Nick Hackworth

Sensoria, The Approach

Essays & Reviews Evening Standard

The work of London-based Dutch artist Michael Raedecker provides a fascinating insight into the power of taste and its ability to transmute the hideous into the hideously fashionable.

Using an idiosyncratic combination of sewing and painting, he depicts, in the main, landscapes and interiors. Many of these pieces are grotesque, the kind of thing you would expect to stumble across in a Mediterranean tourist town, where an enterprising artist, tired of sticking seashells on paintings, has decided to sew into them instead.

But, of course, in these days of knowing irony, the naffness of the craft aesthetic is something he is aware of and uses, craftily, to his advantage.

Not only does his sewing provide an edgy counterpoint to the dominant minimalist aesthetic, but it also, as a stereotypically feminine activity, allows him to indulge in a spot of gender bending. Thoughts of Mediterranean seashells are triggered by the change of mood in Raedecker’s work. He was short-listed for the Turner Prize in 2000 and, in that exhibition, he showed eerie landscapes and interiors, executed in muted colours, featuring, for example, isolated log cabins.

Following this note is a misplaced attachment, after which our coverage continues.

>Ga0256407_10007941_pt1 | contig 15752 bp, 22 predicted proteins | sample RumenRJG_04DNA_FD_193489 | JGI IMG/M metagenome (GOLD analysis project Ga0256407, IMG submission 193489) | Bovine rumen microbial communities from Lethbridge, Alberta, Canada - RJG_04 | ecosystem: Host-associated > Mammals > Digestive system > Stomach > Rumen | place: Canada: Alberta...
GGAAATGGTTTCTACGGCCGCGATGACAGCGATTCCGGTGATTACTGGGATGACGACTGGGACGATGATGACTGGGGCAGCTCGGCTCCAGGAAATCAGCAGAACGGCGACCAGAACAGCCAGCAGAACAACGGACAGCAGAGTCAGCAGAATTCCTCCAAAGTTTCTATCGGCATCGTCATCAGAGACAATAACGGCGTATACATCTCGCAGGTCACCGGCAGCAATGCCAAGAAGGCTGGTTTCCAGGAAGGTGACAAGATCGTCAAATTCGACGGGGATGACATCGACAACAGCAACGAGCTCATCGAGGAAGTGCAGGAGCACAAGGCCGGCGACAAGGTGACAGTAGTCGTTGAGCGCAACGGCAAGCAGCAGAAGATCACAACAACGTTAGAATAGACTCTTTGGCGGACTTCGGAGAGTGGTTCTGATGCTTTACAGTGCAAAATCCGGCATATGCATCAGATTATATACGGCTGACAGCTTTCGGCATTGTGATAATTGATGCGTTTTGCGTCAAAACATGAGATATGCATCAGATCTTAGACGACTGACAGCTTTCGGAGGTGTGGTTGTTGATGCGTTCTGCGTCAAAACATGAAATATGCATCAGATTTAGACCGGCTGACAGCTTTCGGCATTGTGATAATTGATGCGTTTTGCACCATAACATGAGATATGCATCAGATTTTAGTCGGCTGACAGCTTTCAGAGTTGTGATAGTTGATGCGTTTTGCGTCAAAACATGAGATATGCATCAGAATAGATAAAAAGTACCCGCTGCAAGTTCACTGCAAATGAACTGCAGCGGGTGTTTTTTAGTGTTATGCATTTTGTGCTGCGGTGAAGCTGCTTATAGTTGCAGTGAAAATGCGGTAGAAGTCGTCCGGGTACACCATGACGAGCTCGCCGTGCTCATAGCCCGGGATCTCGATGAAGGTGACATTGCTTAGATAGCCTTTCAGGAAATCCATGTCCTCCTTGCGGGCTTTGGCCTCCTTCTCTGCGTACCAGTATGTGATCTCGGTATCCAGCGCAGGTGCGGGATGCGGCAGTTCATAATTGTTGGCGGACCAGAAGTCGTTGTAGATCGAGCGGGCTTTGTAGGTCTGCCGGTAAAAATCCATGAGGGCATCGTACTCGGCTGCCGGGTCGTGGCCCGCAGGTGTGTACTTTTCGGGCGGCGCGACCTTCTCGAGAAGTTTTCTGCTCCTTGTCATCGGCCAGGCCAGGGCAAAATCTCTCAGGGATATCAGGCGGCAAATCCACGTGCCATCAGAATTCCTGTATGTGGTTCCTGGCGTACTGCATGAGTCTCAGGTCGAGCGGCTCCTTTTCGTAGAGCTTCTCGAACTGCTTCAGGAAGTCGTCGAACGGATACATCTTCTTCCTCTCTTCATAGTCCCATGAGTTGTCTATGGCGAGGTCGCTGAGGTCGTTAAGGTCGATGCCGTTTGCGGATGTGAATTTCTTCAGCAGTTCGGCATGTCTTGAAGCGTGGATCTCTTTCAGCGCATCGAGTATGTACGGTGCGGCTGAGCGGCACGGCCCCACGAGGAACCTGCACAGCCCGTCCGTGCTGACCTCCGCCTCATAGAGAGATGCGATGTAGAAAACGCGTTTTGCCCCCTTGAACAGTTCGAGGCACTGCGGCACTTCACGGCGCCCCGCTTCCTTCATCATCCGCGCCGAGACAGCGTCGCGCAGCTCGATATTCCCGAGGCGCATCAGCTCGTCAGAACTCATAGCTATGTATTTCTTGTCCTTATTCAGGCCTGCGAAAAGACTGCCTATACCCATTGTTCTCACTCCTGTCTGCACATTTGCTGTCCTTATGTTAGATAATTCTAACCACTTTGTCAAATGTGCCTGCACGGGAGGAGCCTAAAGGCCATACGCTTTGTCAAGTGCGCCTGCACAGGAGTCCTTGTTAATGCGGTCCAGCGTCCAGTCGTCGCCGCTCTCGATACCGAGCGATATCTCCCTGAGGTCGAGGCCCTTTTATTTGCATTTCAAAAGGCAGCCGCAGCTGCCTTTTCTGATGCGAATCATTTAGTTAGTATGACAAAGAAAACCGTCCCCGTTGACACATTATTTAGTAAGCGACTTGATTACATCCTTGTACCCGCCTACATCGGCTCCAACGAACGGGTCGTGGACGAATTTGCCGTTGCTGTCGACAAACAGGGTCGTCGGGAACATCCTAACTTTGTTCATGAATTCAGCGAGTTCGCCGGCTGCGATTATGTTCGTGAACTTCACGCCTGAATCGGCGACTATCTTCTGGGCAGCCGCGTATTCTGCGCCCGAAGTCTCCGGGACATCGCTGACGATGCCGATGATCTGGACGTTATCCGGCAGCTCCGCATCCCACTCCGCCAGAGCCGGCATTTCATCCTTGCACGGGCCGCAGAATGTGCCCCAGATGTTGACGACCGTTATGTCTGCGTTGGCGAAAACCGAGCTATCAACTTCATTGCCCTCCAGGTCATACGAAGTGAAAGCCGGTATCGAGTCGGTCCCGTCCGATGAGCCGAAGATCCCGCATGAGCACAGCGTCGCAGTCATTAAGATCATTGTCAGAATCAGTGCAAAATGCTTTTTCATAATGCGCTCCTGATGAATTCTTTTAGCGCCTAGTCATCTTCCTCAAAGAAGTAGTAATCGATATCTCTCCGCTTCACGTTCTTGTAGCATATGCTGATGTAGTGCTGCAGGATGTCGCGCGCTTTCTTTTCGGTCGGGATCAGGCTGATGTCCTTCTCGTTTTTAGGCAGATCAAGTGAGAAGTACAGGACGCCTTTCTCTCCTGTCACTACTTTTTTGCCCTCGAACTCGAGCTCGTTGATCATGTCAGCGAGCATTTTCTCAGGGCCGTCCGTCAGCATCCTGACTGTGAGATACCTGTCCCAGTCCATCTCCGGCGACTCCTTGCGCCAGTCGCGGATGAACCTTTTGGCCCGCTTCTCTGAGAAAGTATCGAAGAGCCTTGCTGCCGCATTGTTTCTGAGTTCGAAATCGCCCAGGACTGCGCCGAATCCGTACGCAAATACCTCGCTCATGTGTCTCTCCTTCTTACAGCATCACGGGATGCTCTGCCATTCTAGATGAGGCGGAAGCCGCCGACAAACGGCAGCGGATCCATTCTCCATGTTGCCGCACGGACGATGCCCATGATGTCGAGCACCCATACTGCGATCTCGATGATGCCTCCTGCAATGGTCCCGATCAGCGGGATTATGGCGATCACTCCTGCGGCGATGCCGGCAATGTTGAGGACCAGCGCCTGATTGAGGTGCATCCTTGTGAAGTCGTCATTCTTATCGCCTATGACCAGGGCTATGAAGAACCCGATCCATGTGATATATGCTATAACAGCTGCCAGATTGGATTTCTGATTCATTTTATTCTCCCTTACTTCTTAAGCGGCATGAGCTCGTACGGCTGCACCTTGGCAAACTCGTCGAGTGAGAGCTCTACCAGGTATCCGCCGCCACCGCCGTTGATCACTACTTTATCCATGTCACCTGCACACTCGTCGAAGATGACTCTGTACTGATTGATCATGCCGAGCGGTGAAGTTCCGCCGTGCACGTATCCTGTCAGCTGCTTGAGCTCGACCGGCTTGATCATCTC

There, his sewing suggested the neurotic needlepoint of an American housewife stuck in the Mid-West. Here, of the nine paintings on show, the largest is a pink, Club Tropicana-style affair in which some cotton thread shacks stand on stilts in a vivid sea. The maritime theme appears, at first glance, to continue with the large canvas, Journeys to Glory, which resembles an aerial view of five, oddly regular fingers of land protruding into muddy waters.

On closer inspection, however (with prompting from the gallery staff), the fingers reveal themselves to be a charming collection of penises — which shows at least that Raedecker is willing to tackle a wide breadth of subject matter.

Until 13 October. Information: 020 8983 3878